DDHS grad climbing pro baseball ladder
Baseball players know the odds are overwhelmingly against them. But that doesn't matter when the dream is all about reaching The Show — the major leagues.
That goal remains within the realm of possibility for 2012 Delavan-Darien High School graduate Bryce Skelton.
Three days after getting his degree in May from Lakeland College in Sheboygan, he joined the Roswell Invaders, a New Mexico franchise in the Pecos League, which also features teams from Colorado, Arizona, Texas and Kansas.
That's about 1,300 miles and a 19- to 20-hour drive from home. But the 5-foot-11-inch, 185-pound catching prospect already knows what that's like because the Invaders have taken a bus ride to Winnipeg, Canada.
Welcome to professional baseball.
However, Skelton said the scant pay — about $50 per week — and long trips are worth it, at least for now. Because even though he is on a lower rung of independent ball, he's still on the ladder.
“Some of these bus rides can be brutal, but you can't worry about everything like that,” a groggy Skelton said on a recent morning after the Invaders played for a 46th consecutive day. “It's all about winning games and getting noticed or picked up by a higher league. I'm getting paid to play baseball.”
So, the right-handed hitter continuously works on his game, which mostly had amounted to spot starts and pinch-hitting duties early because the team included two more established catchers.
“In college you might have seen a team with one quality pitcher, while here you see a bunch of aces, and the hitters are a lot better,” Skelton said in comparing the competition he saw at the NCAA Division III level. “It's been a pretty big learning curve. Here you have to have an idea what the pitcher is doing and what approach you need to take. You have to be patient. It's a lot different than 'see ball, hit ball' from in college.
“It's all about keeping hitters off balance and not being predictable,” he said about his work behind the plate. “It's much more about the mental side of the game than the physical.”
Invaders' manager Bryan Kloppe said Skelton has taken positive steps since his arrival.
“He's been a great guy on and off the field,” Kloppe said. “We have two All-Star catchers ahead of him, so it's been tough (to get playing time). He's gotten spot starts and done a great job defensively and shown a good bat. He's gotten some big, clutch hits for us, including July 4 against rival Tucson. I believe he's got a bright future.”
Skelton's big hit was a full-count, three-run double during a five-run eighth inning that propelled them to an 8-4 win.
Another person who knows all about Skelton's strong work ethic and intangibles is Paul Yanko, who has taught in the Delavan-Darien School District for 20 years and coaching the Comets varsity baseball team for nine years until taking over the JV team this past spring.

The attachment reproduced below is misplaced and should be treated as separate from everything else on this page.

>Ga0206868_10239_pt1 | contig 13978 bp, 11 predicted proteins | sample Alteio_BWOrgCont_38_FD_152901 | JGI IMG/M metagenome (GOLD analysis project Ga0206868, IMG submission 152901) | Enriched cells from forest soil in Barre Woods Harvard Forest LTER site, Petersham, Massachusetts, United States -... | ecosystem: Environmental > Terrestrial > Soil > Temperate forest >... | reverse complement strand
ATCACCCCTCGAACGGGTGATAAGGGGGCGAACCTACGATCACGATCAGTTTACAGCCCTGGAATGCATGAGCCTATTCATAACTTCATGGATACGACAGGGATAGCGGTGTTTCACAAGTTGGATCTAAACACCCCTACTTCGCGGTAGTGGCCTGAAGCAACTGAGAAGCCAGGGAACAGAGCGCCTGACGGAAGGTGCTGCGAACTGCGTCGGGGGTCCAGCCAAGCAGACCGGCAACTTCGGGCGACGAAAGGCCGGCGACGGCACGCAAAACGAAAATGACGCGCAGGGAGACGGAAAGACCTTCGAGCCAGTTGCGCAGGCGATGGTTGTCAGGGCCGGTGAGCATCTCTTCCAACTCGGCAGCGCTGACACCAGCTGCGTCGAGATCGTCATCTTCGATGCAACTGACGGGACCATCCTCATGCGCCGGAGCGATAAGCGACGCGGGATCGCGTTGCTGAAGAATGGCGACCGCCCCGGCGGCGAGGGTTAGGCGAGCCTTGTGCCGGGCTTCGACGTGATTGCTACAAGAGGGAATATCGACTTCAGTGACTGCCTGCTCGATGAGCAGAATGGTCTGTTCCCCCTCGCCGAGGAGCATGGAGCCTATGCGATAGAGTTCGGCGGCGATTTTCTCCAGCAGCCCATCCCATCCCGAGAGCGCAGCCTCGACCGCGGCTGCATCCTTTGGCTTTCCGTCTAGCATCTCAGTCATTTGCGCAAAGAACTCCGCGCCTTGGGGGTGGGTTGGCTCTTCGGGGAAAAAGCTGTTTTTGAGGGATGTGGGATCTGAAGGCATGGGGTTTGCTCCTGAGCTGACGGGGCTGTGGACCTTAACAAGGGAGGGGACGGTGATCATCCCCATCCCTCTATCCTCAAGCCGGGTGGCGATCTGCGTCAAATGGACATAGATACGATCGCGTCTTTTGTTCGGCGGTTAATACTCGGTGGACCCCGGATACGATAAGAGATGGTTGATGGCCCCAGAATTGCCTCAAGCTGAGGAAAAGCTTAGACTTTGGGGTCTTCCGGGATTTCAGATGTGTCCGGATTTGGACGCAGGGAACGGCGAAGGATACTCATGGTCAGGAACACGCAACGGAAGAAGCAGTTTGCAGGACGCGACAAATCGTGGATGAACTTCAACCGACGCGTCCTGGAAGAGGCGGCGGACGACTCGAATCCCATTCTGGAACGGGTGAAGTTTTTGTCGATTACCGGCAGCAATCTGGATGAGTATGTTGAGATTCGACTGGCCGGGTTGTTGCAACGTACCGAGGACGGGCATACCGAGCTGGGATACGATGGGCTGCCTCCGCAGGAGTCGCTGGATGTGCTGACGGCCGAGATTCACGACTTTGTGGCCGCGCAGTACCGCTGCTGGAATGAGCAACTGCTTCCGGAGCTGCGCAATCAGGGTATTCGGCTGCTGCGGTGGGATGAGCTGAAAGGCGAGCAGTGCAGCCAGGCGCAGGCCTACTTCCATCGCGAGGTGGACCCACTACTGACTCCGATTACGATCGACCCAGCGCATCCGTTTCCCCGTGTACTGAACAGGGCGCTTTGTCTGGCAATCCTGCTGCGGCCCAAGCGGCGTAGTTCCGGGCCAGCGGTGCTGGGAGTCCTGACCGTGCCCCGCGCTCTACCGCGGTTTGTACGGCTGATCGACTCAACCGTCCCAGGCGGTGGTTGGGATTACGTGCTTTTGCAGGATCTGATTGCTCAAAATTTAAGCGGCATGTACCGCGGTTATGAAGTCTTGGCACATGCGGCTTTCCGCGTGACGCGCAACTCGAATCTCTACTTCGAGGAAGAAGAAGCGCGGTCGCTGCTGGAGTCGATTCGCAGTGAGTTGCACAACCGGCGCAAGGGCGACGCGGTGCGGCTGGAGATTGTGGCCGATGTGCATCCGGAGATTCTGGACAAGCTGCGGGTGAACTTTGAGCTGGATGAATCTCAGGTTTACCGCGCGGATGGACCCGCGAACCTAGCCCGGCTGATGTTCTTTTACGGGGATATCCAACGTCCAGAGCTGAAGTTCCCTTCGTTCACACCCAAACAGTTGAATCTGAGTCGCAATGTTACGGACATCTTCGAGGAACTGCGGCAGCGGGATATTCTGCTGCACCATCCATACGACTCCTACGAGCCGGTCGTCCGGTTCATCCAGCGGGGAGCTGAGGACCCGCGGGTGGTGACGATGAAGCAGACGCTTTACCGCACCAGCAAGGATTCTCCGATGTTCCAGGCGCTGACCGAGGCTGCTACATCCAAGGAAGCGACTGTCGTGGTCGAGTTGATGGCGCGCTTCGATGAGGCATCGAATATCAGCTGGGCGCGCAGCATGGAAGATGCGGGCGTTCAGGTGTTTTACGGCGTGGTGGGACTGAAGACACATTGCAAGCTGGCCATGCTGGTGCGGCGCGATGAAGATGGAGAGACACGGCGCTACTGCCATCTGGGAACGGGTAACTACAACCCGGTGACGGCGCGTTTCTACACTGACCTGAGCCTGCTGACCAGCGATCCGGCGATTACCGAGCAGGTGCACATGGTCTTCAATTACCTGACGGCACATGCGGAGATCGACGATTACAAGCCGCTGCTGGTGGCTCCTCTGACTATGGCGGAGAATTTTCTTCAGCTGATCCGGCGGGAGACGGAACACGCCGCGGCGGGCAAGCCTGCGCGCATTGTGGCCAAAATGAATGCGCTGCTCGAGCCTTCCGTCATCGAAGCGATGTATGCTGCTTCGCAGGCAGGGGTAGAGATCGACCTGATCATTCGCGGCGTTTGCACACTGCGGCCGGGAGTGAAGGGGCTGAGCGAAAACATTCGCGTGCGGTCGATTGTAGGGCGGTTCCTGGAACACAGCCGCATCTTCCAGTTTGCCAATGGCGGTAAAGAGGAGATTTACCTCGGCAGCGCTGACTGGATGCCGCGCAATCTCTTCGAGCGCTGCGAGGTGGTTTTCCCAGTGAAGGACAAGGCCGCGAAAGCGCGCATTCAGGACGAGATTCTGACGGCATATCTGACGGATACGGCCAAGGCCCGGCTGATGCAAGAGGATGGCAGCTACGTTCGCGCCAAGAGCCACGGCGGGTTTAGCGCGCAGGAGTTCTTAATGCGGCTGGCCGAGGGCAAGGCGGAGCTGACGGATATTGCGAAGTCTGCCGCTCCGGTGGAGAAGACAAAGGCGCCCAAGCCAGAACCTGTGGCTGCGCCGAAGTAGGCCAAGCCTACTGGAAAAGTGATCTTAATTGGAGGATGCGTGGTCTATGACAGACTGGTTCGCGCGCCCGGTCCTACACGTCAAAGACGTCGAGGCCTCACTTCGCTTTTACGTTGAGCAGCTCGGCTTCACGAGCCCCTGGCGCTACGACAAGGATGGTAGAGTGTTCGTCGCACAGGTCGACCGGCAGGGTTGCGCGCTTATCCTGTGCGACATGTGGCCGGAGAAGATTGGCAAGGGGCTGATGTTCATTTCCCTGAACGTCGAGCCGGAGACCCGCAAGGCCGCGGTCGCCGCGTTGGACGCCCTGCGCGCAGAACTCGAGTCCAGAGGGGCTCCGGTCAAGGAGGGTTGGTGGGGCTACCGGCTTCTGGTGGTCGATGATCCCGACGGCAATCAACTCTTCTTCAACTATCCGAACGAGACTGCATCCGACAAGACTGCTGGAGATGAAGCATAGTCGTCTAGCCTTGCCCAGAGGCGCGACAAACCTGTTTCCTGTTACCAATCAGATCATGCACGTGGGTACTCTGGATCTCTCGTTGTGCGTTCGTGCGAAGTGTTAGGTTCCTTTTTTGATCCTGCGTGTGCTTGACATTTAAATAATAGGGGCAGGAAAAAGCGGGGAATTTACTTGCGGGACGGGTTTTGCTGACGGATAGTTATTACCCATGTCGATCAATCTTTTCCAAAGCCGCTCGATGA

“I can go back to when I taught Bryce in middle school, he was all about baseball and took the game seriously,” Yanko said of an athlete who became a varsity player as a sophomore. “We had a pretty good group of seniors that year, but he played a little at first, second, even pitched. He was versatile and was like a utility guy for us, and I was confident he could do what was asked of him.”
Skelton then took over as the starting catcher and was named a captain, earning team most valuable player honors his final two years while making the Southern Lakes Conference's first squad as a senior.
“Bryce took over a leadership role and always led by example,” Yanko said. “He was our No. 3 or 4 batter who hit for a high average, had some power. He was the RBI guy in the middle of our order who came through in the clutch. He was an intelligent player who helped coach our Legion team a couple of summers while in college.
“But baseball is a tough game and you get a lot of bumps along the way,” Yanko added. “Bryce had that mental toughness to overcome. It's always good to see a player so motivated to chase his goals and dreams. It would be nice to see him play at the highest level he can.”
It helps to have connections within the game. Lakeland College assistant coach Sean Repay coached in the Pecos League in 2014 and was with the Gary (Indiana) SouthShore RailCats of the American Association last year, which got Skelton a job as the upper-level independent team's bullpen catcher.
“I spent the whole time just catching pitchers and not playing,” Skelton said of the grind. “But it was amazing getting to know a lot of players and making lots of connections, including guys who got drafted. It was part of another year of improving.”
And it's that experience and continually working on his craft that keeps Skelton motivated. He has a criminal justice degree to fall back on, but coaching could be his ticket at some point.
However, those options remain on the back burner while Skelton keeps climbing the baseball ladder.
“I have to give a lot of thanks to my college coaches for getting me this far … I guess I was a late bloomer,” he said. “I just have to keep working and stay focused so when my name is called I'll be ready.
“I would come back here again, but the hope is to get picked up by a higher independent team or get an offer from a minor league organization.”